Monday, August 22, 2011

No Literal Adam & Eve?

[caption id="" align="alignright" width="300" caption="Image via Wikipedia"]Adam and Eve regret the Fall of Man[/caption]

Dr. Albert Mohler writes on the new wave of disregarding the Biblical creation story of Adam & Eve:
At this point we are looking at a repudiation of the Bible’s account of beginnings. We are not talking about an argument over the interpretation of a few verses or even chapters of the Bible. We are now dealing with the straightforward rejection, not only of the existence of Adam and Eve, but of both Eden and the Fall. Look carefully at Professor Schneider’s words — “there never was any such paradise to be lost.”

Though shocking, this line of argument is not really new. The new development is the fact that growing numbers of Evangelicals are apparently buying the argument.


Ever since the challenge of Darwin and evolutionary theory appeared, some Christians have tried to argue that the opening chapters of the Bible should not be taken “literally.” While no honest reader of the Bible would deny the literary character of Genesis 1-3, the fact remains that significant truth claims are being presented in these chapters. Furthermore, it is clear that the historical character of these chapters is crucial to understanding the Bible’s central message — the Gospel of Jesus Christ.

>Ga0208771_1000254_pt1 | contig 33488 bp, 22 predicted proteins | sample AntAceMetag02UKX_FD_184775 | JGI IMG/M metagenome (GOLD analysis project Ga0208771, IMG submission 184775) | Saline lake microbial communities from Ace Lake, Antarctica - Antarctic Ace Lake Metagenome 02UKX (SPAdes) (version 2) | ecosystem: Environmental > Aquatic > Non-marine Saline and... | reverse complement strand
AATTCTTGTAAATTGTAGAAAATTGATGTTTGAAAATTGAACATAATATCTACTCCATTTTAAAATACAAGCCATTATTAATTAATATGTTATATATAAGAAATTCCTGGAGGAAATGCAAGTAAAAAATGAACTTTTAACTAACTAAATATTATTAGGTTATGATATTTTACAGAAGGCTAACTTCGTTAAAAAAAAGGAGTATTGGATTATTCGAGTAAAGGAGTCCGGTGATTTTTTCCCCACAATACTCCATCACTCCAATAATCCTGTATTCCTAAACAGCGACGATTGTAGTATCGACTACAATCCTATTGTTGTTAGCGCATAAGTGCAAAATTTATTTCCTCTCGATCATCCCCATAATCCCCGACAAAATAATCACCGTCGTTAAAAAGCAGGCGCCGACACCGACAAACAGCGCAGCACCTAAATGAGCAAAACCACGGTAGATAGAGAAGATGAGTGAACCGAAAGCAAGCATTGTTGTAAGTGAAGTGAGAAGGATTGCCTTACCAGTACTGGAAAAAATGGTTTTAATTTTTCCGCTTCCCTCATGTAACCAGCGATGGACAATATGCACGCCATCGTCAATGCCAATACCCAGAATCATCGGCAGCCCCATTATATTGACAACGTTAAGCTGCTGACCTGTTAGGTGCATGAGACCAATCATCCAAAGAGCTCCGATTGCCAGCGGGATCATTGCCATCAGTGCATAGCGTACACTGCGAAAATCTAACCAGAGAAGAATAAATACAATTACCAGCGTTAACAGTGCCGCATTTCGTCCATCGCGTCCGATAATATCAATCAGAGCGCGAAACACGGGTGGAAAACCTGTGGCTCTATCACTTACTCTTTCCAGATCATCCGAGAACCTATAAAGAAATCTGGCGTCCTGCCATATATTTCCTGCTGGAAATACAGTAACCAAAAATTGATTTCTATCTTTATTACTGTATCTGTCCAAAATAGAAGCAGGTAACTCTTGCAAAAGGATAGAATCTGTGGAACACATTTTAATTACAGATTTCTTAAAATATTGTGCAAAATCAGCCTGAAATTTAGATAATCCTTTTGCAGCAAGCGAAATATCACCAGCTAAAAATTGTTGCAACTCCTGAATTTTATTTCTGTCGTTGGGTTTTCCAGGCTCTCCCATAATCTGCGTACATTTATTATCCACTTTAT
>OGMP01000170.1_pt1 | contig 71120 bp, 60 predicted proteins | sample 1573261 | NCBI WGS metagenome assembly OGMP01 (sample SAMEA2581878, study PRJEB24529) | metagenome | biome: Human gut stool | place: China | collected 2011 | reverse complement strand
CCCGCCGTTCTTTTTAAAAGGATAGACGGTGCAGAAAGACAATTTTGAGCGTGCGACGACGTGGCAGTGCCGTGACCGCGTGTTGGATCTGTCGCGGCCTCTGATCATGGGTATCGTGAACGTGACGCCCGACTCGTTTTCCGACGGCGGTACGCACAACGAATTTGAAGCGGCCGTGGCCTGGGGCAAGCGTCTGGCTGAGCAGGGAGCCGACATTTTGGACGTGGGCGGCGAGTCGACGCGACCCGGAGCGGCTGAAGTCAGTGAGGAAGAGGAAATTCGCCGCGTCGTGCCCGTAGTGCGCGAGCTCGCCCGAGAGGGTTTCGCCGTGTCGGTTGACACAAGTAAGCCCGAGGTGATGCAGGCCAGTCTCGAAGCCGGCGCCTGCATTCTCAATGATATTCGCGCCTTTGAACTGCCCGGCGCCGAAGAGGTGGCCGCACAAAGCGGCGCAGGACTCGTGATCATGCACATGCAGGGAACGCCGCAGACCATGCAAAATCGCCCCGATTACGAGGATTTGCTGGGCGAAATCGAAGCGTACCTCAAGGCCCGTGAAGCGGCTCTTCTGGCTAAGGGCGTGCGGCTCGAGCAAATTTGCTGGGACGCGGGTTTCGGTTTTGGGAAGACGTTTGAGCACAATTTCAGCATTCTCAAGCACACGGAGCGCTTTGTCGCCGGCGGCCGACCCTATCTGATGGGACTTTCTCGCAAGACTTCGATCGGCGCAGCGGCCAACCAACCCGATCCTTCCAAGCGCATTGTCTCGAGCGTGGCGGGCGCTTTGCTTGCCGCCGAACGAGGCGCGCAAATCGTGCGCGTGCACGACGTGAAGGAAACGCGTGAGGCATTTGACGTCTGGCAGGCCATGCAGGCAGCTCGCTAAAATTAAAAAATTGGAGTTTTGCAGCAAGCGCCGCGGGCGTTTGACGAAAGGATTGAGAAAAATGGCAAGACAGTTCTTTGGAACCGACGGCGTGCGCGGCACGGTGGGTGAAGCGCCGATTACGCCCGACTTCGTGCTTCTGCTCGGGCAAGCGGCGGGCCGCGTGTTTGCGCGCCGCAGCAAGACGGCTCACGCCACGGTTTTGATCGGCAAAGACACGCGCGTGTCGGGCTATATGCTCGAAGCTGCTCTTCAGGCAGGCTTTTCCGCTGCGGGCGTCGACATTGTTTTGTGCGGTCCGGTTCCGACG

The Apostle Paul, for example, clearly understood Adam to be a fully historical human who was also the genetic father of the entire human race. The fall of the human race in Adam sets the stage for the salvation of sinful humanity by Jesus Christ. But now, Professor Schneider is telling us that “in the moral experience of human beings, there never was any such paradise to be lost.”


The implications for biblical authority are clear, as is the fact that, if these arguments hold sway, we will have to come up with an entirely new understanding of the Gospel meta-narrative and the Bible’s storyline.

The denial of an historical Adam and Eve as the first parents of all humanity and the solitary first human pair severs the link between Adam and Christ which is so crucial to the Gospel.

If we do not know how the story of the Gospel begins, then we do not know what that story means. Make no mistake: A false start to the story produces a false grasp of the Gospel.

Read the whole thing.